In other words, at the very beginning of this “book” of the Prophets in Joshua and at the very end in Malachi are references to “Moses, my servant” included with a call to observe the Torah he had given. The success or failure of Israel would be only judged by its following the Torah of Moses. And just as the land of Canaan was put under “the ban” in Joshua’s day (Joshua 6:18) so the Lord threatens to come to Israel and smite the land with a “ban of destruction” (Malachi 4:6).
Malachi in ending the Prophets and transitioning to the Writings (which begin with the book of Psalms) asks about distinguishing between “the righteous and the wicked” (Heb. rashaim and zedekim) in Malachi 3:18. This question is immediately picked up in the next section of the canon, Psalm 1, which distinguishes the righteous from the wicked once more in terms of meditation on the Torah. Thematic unity overarches the entire canon, what a glorious book we have in our possession!
OLD COMMENTS

Post 1:
I see no reason to posit an editor.

1. either its the work of the Holy Spirit

or

2. Malachi could have written with some undertsanding of matching up with Joshua
by: Officer p-duggie (URL) on 2002-12-10 17:02:07
Post 2:
I think the hand of the editor is all over the OT canon teaching in the ‘seams’ a distinct message. I think the consensus is pretty large on the end of Malachi being an add on. The way Malachi and Joshua answer each other in their final canonical shape are amazing, as is the lead in to the Psalms and on and on. The material was put into its’ current shape at some point certainly. Read Dempster, Stephen (1998). An ‘Extraordinary Fact’: Torah and Temple And the Contours of the Hebrew Canon, Part 1. Tyndale Bulletin, Vol. 48, no. 2.
Excellent summary.
by: joel w (URL) on 2002-12-10 17:20:44
Post 3:
I guess I’d never be able to demonstrate or provide evidence for some aspect of the coherence of the bible as evidence of its divine origin or inspiration.
by: pduggie (URL) on 2002-12-11 00:49:17
Post 4:
I absolutely agree with divine inspiration. What the author says/God says, no difference. You don’t see editorial activity as opposed to inspiration do you?
by: joel w (URL) on 2002-12-11 01:28:15
Post 5:
Have you ever looked at Beckwith’s The OT Canon of the NT Church? It does some interesting stuff with the formation of the OT canon.

by: garver (URL) on 2002-12-13 09:48:00
Post 6:
I haven’t read Beckwith’s book yet, but I’ve heard of it and plan on reading it. Thanks for the reminder. Lots of good stuff out there, I’m reading some Brevard Childs stuff now.
by: joel w (URL) on 2002-12-13 21:52:08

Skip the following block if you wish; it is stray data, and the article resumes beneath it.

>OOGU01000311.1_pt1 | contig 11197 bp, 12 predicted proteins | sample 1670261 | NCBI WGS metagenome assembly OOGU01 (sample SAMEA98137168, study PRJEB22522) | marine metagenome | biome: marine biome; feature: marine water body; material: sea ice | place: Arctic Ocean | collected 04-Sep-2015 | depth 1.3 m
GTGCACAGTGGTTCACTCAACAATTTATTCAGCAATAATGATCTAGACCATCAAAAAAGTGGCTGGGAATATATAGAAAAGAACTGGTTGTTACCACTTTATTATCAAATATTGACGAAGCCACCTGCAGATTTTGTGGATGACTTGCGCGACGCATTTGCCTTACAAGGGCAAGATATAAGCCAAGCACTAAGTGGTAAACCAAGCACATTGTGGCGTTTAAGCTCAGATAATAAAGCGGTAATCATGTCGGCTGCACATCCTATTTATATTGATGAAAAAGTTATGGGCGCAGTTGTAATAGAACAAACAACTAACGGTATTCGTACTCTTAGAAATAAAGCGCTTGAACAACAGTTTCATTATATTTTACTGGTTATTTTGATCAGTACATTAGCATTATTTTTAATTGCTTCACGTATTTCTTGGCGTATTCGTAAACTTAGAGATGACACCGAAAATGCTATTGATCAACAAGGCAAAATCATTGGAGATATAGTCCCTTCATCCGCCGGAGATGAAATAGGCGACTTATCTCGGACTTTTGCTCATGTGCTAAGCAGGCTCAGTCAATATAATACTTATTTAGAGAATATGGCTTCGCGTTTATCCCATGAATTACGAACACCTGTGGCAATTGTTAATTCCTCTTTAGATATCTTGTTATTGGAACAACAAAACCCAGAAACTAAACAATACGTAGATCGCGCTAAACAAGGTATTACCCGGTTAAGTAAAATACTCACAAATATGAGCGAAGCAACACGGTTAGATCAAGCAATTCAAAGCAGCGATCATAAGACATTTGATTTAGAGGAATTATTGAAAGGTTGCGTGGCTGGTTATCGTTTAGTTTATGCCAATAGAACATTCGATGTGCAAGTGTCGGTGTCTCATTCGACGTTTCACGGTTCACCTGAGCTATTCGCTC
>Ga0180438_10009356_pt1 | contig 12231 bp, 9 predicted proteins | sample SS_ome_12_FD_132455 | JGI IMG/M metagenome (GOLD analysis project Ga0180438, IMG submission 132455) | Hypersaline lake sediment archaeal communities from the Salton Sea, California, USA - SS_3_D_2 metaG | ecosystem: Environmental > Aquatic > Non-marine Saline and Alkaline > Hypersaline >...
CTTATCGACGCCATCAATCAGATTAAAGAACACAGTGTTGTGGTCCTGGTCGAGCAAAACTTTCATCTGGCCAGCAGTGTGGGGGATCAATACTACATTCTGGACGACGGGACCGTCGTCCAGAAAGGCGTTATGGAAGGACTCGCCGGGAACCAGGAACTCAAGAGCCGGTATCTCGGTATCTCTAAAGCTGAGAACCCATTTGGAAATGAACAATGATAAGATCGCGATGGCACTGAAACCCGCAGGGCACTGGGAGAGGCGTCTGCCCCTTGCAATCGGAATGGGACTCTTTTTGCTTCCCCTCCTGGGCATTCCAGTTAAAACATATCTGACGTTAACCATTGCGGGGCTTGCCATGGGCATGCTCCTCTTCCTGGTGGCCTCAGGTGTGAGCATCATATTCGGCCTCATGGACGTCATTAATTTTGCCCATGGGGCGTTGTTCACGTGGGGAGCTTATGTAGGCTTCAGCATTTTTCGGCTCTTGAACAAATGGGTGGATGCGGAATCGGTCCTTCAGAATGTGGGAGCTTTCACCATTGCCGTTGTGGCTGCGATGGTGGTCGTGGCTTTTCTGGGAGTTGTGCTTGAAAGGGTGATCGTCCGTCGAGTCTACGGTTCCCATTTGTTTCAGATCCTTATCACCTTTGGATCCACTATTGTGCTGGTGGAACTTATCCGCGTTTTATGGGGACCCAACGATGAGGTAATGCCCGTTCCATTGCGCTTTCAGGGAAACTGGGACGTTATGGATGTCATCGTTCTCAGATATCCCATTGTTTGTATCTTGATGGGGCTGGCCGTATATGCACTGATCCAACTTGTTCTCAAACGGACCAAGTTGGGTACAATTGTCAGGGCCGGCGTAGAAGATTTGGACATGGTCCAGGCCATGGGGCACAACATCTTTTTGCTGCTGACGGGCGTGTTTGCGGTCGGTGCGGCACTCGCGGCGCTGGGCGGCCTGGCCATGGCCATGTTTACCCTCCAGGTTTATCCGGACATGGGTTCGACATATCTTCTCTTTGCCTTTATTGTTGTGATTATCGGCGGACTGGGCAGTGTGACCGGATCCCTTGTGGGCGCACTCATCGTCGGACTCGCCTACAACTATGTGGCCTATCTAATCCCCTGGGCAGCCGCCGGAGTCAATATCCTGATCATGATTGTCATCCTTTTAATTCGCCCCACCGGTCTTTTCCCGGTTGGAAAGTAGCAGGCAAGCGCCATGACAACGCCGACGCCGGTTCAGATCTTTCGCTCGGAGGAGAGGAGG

Accupuncture

Some guys at work were discussing going to get acupuncture that claims to be able to eliminate your food allergies. I have always opposed acupuncture as a sort of opening to the demonic, but I don’t have any solid text to go to. I searched the web a bit, but haven’t found any real good articles, I just find things decrying relying on the spirit world in general, which make sense. I’ve always held the same opinions regarding yoga, TM, etc. It does amaze me how accepted these eastern spiritual practices are now on a practical level.

Sanders Book

I got two great books at the local university library last night, one being Judaism Practice and Belief by E.P. Sanders where I read something interesting: in the first century, the Pharisees, Saducees, and Essenes together had only several thousand adherents total. Most of the Jews were simply people, living within their religion. I always had the impression that everyone belonged to one group or the other.

Sanders Book

I got two great books at the local university library last night, one being Judaism Practice and Belief by E.P. Sanders where I read something interesting: in the first century, the Pharisees, Saducees, and Essenes together had only several thousand adherents total. Most of the Jews were simply people, living within their religion. I always had the impression that everyone belonged to one group or the other.

I Preached

I preached for the first time ever this past Sunday. Leading up to the actual day I was at times terrified and feeling very stupid and inadequate, but I was ok when the time came. My biggest problem was that it was short, I thought it would be longer, so I need more material next time. The whole process made me much more dependent on the Spirit of God for insight and strength, and gave me a newfound respect for those who do this week in and week out. It’s very easy to cast stones at preachers and be a conniseur of sermons, but it is quite a load to bear in one sense.
I preached on Ps. 73, envying the wicked vs. realizing the presence of God with us and in us *is* our reward in this life and the next.

I Preached

I preached for the first time ever this past Sunday. Leading up to the actual day I was at times terrified and feeling very stupid and inadequate, but I was ok when the time came. My biggest problem was that it was short, I thought it would be longer, so I need more material next time. The whole process made me much more dependent on the Spirit of God for insight and strength, and gave me a newfound respect for those who do this week in and week out. It’s very easy to cast stones at preachers and be a conniseur of sermons, but it is quite a load to bear in one sense.
I preached on Ps. 73, envying the wicked vs. realizing the presence of God with us and in us *is* our reward in this life and the next.